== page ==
Men who use their cell phones frequently have lower sperm counts than men who don’t, according to new research published in Fertility and Sterility on Tuesday, offering a fresh insight into a decades-long mystery of falling sperm counts and rising infertility that has baffled experts and sparked a global fertility crisis.
Between 2005 and 2018, Swiss scientists at the University of Geneva and the Swiss Tropical and Public Health Institute recruited 2,886 men aged between 18 and 22 from military conscription centers and asked them to keep track of their mobile phone use, as well as other information on their lifestyle and general health.
Scientists checked the quantity and quality of study participants’ sperm and analyzed data to see whether mobile phone use was linked to changes in sperm count, an important measure of fertility.
Men who used their phones more than 20 times a day had significantly lower sperm counts and sperm concentrations—a less important but still useful metric than total sperm count—than men who only used their phones once a week, the researchers found, a difference of around a fifth for both measurements.
Overall, the researchers said men who used their phones 20 or more times a day had a 21% higher risk of having a low overall sperm count that fell below the World Health Organization’s reference values for fertile men compared to those who rarely used their phones.
The regular phone users also had a 30% higher risk for low sperm concentrations below the WHO benchmark, the researchers said, adding that sperm count was higher for less frequent users and fell as usage climbed.
The research also suggests that where phones are kept when not in use—such as trouser pockets, belt carriers or jacket pockets—does not impact sperm concentration or sperm count, though Rita Rahban, one of the researchers leading the trial, said it was difficult to draw a “really robust conclusion on this specific point” as most participants carried phones close to their bodies.
What To Watch For
The study is observational in nature and the researchers stressed it cannot definitively point to cell phone usage as a cause for lower sperm counts, though they did try to account for other factors that could do so like lifestyle. In order to measure the impact of electromagnetic waves and the different types of phone use—such as calls, internet browsing and sending messages—the researchers have just launched a new trial that will record data more precisely using a smartphone app. They are actively recruiting for participants to get involved.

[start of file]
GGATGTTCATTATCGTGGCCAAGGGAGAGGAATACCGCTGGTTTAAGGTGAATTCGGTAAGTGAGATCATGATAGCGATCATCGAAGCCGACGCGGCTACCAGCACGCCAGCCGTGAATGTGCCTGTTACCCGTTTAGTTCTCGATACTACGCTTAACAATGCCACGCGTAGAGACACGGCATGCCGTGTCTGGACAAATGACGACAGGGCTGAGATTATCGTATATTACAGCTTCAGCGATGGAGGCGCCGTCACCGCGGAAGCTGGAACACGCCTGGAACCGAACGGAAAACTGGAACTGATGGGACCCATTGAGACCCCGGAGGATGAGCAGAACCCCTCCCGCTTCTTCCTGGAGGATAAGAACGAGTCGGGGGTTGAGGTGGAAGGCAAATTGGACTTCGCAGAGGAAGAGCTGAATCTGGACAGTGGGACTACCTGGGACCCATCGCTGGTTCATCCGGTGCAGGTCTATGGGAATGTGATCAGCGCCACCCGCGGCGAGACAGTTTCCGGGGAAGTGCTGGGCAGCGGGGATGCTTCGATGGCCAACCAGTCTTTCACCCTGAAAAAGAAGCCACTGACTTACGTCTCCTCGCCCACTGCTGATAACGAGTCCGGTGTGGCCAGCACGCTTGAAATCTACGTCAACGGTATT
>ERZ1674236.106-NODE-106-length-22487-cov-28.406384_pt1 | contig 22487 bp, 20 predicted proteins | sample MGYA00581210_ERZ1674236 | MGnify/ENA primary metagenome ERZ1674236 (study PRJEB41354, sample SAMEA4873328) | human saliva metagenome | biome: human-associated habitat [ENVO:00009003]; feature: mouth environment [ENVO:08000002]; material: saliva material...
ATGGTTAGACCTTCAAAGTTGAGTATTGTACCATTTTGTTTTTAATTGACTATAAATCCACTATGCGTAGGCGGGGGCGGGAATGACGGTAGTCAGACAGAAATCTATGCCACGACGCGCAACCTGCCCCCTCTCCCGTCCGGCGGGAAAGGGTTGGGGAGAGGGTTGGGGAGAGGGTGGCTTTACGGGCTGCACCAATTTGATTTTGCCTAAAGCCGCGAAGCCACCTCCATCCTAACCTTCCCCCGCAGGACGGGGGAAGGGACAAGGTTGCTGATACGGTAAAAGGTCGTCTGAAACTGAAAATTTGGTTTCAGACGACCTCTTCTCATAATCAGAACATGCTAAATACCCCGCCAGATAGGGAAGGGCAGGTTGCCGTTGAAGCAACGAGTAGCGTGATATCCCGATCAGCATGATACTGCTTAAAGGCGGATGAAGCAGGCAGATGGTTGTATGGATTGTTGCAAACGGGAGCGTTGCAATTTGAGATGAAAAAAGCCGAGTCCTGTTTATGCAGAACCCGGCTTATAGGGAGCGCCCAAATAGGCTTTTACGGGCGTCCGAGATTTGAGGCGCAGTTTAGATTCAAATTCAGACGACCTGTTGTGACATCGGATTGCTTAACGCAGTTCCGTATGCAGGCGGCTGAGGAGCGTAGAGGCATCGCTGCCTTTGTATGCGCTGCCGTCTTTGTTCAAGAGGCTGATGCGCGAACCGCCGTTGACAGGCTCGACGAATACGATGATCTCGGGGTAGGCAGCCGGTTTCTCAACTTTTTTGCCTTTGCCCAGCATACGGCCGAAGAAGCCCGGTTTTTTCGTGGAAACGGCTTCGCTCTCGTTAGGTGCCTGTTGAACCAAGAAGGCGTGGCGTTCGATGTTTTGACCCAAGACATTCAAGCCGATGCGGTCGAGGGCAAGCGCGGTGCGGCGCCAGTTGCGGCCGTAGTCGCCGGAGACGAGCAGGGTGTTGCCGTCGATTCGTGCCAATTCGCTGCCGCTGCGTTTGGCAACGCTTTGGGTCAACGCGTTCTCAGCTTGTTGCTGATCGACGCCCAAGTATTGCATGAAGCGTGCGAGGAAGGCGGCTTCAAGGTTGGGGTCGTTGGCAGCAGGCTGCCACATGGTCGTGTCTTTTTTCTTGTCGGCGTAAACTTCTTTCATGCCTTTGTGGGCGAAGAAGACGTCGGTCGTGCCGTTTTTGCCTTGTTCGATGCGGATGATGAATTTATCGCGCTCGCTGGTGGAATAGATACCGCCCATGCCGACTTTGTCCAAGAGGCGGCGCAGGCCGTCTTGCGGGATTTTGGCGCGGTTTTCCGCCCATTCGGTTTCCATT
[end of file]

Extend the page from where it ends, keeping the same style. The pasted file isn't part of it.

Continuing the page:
The link between phone use and sperm count became less pronounced over the course of the study, the researchers said. This decreasing association happened in stages that corresponded to the transition from 2G to 3G networks and from 3G to 4G networks, said Martin Roosli, an associate professor at Swiss Tropical and Public Health Institute involved in the research. The energy involved in sending and receiving phone signals, which could cause heating, is believed to be one possible reason why phones might impact sperm quality. As more modern networks use less power to transmit signals, the transitions to 3G and 4G “led to a reduction in the transmitting power of phones” and possibly reduced one of the potential factors influencing lower sperm count, Roosli explained. The impact of phones’ reduced transmission power will likely increase as newer networks spread and with the advent of new telecoms technology, the researchers said, calling for more research to better understand the impacts this may have on health and fertility.
Sperm counts have been falling for decades. Scientists are not clear why, and amid signs the decline is accelerating, have warned a fertility crisis is looming on the horizon. One study estimates total sperm counts, which affect the chances of conception, have fallen as much as 62% between 1973 and 2018. Various features of modern life have been posited as potential causes, for which there may not be one, including pollution, alcohol and drug use, increasing temperatures due to global warming, stress, poor diet, sedentary lifestyle and exposure to chemicals like pesticides. Not all scientists agree that sperm counts are falling, however, and the issue is not settled. Even in scientific settings, sperm counts can be notoriously hard to measure with precision and the many factors that can impact sperm count can vary greatly across cultures—such as underwear choices—and can be hard to account for in studies.
Are Sperm Counts Really Declining? (Scientific American)